The kitchen tools that make food prep for a liquid diet easier, such as a blender or food processor, can be expensive. If you only need something that can handle the basics, you can usually find more affordable options—especially if you shop online.

Side Effects

If you need to be on a full liquid diet for more than a few days, you may become constipated from the lack of fiber. Your doctor may recommend you add an over-the-counter powdered fiber supplement, such as Metamucil, to your liquid meals. 

It’s also not uncommon to have frequent, loose stools on a full liquid diet, as you are not consuming any solid food. As you begin to return to a solid food diet, your bowel movements should adjust accordingly. 

Weight loss, which may be sudden and significant, is also possible—even if you're not on a liquid diet for a long time. Once the caloric deficit created by the low-calorie diet is corrected, weight is typically restored. 

The low caloric value and lack of essential vitamins and minerals may cause you to feel fatigued or unwell. You may feel depressed and irritable—emotions which can be heightened by undernutrition.

If you will be on a liquid diet for a longer stretch of time, you will likely need to supplement nutrients to prevent deficiencies. Your doctor may recommend a multivitamin or specific vitamins, such as B12. 

Energy and General Health

If you are feeling run down from eating fewer calories than your body is used to, there are many ways to increase the calorie, fat, and carbohydrate content of your liquid meals.

Powdered milk can be added to creamed soups and you can sweeten foods with sugar or liquid sweeteners such as honey or corn syrup. Adding butter or margarine to hot cereal or potato blends is another option.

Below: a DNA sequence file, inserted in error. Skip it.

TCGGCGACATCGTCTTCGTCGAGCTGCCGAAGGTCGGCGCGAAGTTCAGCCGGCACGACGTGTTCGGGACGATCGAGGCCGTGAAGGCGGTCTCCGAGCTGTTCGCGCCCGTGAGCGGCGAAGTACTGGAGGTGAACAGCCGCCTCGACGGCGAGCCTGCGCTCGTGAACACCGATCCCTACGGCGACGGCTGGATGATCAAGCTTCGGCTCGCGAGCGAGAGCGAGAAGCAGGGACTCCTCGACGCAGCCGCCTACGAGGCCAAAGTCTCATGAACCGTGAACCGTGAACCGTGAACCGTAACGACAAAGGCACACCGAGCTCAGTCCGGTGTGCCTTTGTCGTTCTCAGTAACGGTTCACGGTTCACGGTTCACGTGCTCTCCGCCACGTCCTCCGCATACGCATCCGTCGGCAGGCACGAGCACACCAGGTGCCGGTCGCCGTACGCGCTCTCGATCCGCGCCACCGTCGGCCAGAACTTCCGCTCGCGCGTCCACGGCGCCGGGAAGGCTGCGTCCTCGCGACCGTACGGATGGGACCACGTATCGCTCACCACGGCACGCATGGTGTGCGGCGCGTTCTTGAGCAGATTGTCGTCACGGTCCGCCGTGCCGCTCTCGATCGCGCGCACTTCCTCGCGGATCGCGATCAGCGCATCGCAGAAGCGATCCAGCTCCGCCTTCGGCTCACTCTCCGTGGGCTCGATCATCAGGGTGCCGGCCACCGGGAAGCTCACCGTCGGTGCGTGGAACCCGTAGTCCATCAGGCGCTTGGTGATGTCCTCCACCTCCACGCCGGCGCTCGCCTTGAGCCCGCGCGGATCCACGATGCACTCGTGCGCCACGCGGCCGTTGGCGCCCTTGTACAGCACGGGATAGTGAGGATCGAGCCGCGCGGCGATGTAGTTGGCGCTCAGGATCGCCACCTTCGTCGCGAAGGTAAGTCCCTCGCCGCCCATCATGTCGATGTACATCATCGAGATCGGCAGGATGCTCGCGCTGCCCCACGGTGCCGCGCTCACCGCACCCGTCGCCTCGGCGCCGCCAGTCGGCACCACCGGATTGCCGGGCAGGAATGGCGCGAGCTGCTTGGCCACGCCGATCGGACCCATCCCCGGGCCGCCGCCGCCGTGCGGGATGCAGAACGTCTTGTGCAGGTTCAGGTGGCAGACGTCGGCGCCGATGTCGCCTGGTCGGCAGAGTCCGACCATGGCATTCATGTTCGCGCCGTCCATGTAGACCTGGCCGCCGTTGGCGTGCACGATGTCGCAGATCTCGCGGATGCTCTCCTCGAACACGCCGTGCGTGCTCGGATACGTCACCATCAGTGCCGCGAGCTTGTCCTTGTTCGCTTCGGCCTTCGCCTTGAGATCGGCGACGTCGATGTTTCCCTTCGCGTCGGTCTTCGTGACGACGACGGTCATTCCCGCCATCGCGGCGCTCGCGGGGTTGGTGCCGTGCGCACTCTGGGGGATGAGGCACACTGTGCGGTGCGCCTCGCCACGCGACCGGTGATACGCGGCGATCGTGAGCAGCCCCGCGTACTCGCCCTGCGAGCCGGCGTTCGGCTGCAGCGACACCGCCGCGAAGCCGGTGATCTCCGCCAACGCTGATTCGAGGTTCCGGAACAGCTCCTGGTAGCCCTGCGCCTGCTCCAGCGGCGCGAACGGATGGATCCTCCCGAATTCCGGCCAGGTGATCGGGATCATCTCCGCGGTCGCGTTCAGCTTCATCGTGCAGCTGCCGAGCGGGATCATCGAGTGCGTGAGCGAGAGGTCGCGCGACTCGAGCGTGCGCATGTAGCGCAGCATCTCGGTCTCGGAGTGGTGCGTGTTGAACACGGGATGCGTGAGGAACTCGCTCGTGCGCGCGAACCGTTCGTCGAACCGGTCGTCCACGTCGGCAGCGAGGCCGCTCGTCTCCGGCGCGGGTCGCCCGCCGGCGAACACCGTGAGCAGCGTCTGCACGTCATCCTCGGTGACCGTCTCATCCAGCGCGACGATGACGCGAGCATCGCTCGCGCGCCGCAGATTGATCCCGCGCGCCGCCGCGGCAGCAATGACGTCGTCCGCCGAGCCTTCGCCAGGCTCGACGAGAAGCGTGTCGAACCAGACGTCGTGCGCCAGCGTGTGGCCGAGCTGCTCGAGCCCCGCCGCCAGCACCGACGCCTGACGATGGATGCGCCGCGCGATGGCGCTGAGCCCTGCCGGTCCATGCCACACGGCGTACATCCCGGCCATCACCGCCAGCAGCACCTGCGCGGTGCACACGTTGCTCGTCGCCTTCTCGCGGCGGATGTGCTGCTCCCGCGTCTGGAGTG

If you can't use real sugar artificial sweeteners are also allowed on a full liquid diet.

Full Liquid Diet vs. Other Diets

A full liquid diet is similar to other diets used to treat digestive disorders or help you get ready for (or recover from) surgery. However, there are some key differences.

Clear Liquid Diet

A clear liquid diet or surgical liquid diet only allows fluids with no particulates, such as water, clear juice like apple juice, and broth. Other juices and bullion may be acceptable as long as they have been thoroughly strained.

Depending on why you have been prescribed the diet, you may be given additional restrictions. If you are given the diet to clear your bowel before a colonoscopy, you may be told to avoid any gelatin or beverages with red or purple coloring. Dyes can stain the tissue of the intestines which could be mistaken for blood on the scope.

clear liquid diet options
Illustration by Cindy Chung, Verywell